Why Does Chinese New Year Fall On A Different Date Each Year?
By Kah Joon Liow
I'm sure you've noticed that Chinese New Year falls on a
different day each year.
Here's a list of Chinese New Year dates from the
year 2000 to 2014 at http://www.living-chinese-symbols.com/chinese-new-year-dates.html
Why is this so?
I asked myself the same question and finally I figured it
Spring begins (立春, l'chūn) each year around Feb 4th (in
the Western calendar).
The first day of Chinese New Year starts on the New Moon
closest to spring.
(That's why Chinese New Year is called the Spring
And ends on the Full Moon 15 days later with the Lantern
The first day of Chinese New Year is always between Jan 21st
and Feb 21st.
But why are Chinese New Year dates so "unpredictable"?
To answer this question, one has to look at how a month in
the Chinese calendar or lunar calendar is calculated.
A Chinese month yue4 月 which means "moon is a REAL moon.
Each lunar month starts on the day of the new moon.
This is the day the moon is closest to the sun and not
visible at all.
Does it mean that one has to look at the sky each time to
tell the new moon?
Fortunately, the answer is "no".
Otherwise there'll be a lot of stiff necks!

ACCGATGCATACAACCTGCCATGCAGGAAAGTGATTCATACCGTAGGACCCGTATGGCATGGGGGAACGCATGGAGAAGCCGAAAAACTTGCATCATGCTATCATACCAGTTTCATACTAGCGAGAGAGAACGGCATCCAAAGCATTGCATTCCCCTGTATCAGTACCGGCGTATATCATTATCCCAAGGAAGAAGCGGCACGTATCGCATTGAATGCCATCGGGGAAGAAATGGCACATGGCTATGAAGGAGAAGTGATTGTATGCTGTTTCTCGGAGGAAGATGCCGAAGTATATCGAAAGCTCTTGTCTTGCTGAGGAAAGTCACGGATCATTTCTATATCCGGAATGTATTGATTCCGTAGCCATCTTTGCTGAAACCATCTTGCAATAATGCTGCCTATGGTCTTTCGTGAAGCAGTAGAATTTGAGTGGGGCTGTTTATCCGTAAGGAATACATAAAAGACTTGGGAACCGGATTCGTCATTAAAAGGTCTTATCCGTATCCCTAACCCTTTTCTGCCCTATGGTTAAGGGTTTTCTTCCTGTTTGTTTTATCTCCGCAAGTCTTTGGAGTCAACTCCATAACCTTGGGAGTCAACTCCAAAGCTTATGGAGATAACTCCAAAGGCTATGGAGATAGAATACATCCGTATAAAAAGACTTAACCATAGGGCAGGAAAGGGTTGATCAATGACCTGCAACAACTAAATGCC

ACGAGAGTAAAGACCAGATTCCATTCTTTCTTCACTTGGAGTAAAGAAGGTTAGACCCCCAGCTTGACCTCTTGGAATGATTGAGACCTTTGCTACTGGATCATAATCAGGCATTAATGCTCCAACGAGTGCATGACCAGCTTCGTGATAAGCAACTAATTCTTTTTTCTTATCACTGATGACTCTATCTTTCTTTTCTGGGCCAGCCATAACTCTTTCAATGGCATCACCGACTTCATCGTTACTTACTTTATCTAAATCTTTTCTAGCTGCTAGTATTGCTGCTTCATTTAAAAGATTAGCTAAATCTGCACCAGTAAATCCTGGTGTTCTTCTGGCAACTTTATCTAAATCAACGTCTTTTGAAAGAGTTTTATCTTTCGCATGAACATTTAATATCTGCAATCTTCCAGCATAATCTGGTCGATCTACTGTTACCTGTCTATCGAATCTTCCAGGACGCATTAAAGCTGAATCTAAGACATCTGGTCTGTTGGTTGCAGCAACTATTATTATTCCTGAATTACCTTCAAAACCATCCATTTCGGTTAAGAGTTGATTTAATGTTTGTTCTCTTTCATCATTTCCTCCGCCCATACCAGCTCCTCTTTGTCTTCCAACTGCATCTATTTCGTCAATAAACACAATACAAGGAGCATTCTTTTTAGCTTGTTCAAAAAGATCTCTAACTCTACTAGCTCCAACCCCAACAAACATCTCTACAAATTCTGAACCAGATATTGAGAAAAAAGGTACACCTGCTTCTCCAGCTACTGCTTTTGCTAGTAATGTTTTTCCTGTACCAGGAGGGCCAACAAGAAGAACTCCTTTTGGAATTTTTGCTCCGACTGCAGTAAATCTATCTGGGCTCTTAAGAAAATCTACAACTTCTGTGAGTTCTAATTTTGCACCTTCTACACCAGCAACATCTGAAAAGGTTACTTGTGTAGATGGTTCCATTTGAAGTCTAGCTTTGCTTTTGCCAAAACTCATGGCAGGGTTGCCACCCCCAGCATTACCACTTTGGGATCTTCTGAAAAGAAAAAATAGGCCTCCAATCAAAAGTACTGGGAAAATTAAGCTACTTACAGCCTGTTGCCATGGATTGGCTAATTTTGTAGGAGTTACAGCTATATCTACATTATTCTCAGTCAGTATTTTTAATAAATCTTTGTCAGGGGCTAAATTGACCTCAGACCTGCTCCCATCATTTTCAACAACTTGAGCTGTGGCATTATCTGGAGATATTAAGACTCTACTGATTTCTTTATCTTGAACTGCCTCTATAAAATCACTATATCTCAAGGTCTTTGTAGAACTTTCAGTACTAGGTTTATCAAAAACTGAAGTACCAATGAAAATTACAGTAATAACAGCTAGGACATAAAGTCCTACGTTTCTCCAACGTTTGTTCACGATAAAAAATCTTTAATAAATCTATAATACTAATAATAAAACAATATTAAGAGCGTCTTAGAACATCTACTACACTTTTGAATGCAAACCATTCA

Because the new moon occurs with enough regularity to devise
a calendar based on its phases.
(Full moon in the middle of the month. Moon wanes at the end
of the month).
On average, each lunar month is 29.5 days.
(Sometimes the months are 29 days and other times they are
But multiplying 29.5 days by 12 months gives 354 days.
Which is 11 days short of 365 1/4 days, the cycle of the
Or 11 days "faster" if you like.
So, how does the Chinese calendar "wait for the natural
world to catch up?
By adding an extra month to make a "thirteen-month year".
Well, not every year but every few years.
How often? It turns out seven times every nineteen years.
In this way, the Chinese calendar year keeps in step with
the real world.
Each year in the Chinese Calendar is also named after one of
12 animals of the Chinese Zodiac.
Last year, 2005 was the year of the rooster and 2006 the
year of the dog.
for a chart of Chinese New Year dates from the year 1900 to 2019 you can
use to tell which is your animal sign.
It's a "cool system because you won't have to remember
how old you are.
You'll just have to know which animal year you were born
About The Author
Kah Joon Liow
Want to discover the culture of Chinese symbols
and characters and enhance your life? LIOW Kah Joon is your
guide. Read his Chinese New Year Special and sign up
for his free Chinese Symbols ezine at http://www.living-chinese-symbols.com.